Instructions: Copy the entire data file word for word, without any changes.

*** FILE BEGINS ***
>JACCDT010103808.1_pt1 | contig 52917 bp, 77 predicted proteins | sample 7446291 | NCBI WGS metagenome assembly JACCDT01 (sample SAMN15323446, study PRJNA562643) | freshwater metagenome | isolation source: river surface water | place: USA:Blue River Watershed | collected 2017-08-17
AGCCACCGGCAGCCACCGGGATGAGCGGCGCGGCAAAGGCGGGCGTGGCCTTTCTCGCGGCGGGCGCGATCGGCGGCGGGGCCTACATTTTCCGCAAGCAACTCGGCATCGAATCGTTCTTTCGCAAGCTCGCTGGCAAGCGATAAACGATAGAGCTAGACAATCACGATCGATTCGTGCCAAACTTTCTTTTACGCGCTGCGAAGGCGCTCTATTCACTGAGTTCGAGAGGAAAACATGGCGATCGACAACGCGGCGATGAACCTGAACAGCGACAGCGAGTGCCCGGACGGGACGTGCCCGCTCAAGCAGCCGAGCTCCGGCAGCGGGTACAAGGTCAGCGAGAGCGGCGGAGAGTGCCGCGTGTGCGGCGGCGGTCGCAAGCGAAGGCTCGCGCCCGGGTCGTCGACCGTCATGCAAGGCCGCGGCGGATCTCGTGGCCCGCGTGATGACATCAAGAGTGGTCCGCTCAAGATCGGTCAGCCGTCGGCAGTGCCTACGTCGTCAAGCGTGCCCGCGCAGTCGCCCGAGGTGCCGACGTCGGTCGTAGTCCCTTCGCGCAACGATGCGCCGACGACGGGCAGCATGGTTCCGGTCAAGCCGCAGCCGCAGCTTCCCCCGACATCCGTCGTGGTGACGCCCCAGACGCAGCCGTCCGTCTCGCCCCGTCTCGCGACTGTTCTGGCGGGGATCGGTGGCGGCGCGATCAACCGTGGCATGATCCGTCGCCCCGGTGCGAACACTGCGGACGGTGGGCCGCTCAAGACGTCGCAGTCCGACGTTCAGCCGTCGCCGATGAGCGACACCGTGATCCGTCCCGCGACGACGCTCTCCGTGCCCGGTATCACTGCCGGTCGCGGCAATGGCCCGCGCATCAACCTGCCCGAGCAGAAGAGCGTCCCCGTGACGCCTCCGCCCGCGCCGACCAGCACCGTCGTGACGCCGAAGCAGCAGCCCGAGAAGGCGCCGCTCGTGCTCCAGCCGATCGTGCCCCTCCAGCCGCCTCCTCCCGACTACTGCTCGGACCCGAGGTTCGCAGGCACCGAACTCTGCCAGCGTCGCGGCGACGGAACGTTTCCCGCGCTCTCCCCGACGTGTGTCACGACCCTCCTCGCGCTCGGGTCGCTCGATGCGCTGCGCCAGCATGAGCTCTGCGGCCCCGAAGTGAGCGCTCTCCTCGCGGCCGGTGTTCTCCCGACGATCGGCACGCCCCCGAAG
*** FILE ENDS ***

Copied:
>JACCDT010103808.1_pt1 | contig 52917 bp, 77 predicted proteins | sample 7446291 | NCBI WGS metagenome assembly JACCDT01 (sample SAMN15323446, study PRJNA562643) | freshwater metagenome | isolation source: river surface water | place: USA:Blue River Watershed | collected 2017-08-17
AGCCACCGGCAGCCACCGGGATGAGCGGCGCGGCAAAGGCGGGCGTGGCCTTTCTCGCGGCGGGCGCGATCGGCGGCGGGGCCTACATTTTCCGCAAGCAACTCGGCATCGAATCGTTCTTTCGCAAGCTCGCTGGCAAGCGATAAACGATAGAGCTAGACAATCACGATCGATTCGTGCCAAACTTTCTTTTACGCGCTGCGAAGGCGCTCTATTCACTGAGTTCGAGAGGAAAACATGGCGATCGACAACGCGGCGATGAACCTGAACAGCGACAGCGAGTGCCCGGACGGGACGTGCCCGCTCAAGCAGCCGAGCTCCGGCAGCGGGTACAAGGTCAGCGAGAGCGGCGGAGAGTGCCGCGTGTGCGGCGGCGGTCGCAAGCGAAGGCTCGCGCCCGGGTCGTCGACCGTCATGCAAGGCCGCGGCGGATCTCGTGGCCCGCGTGATGACATCAAGAGTGGTCCGCTCAAGATCGGTCAGCCGTCGGCAGTGCCTACGTCGTCAAGCGTGCCCGCGCAGTCGCCCGAGGTGCCGACGTCGGTCGTAGTCCCTTCGCGCAACGATGCGCCGACGACGGGCAGCATGGTTCCGGTCAAGCCGCAGCCGCAGCTTCCCCCGACATCCGTCGTGGTGACGCCCCAGACGCAGCCGTCCGTCTCGCCCCGTCTCGCGACTGTTCTGGCGGGGATCGGTGGCGGCGCGATCAACCGTGGCATGATCCGTCGCCCCGGTGCGAACACTGCGGACGGTGGGCCGCTCAAGACGTCGCAGTCCGACGTTCAGCCGTCGCCGATGAGCGACACCGTGATCCGTCCCGCGACGACGCTCTCCGTGCCCGGTATCACTGCCGGTCGCGGCAATGGCCCGCGCATCAACCTGCCCGAGCAGAAGAGCGTCCCCGTGACGCCTCCGCCCGCGCCGACCAGCACCGTCGTGACGCCGAAGCAGCAGCCCGAGAAGGCGCCGCTCGTGCTCCAGCCGATCGTGCCCCTCCAGCCGCCTCCTCCCGACTACTGCTCGGACCCGAGGTTCGCAGGCACCGAACTCTGCCAGCGTCGCGGCGACGGAACGTTTCCCGCGCTCTCCCCGACGTGTGTCACGACCCTCCTCGCGCTCGGGTCGCTCGATGCGCTGCGCCAGCATGAGCTCTGCGGCCCCGAAGTGAGCGCTCTCCTCGCGGCCGGTGTTCTCCCGACGATCGGCACGCCCCCGAAG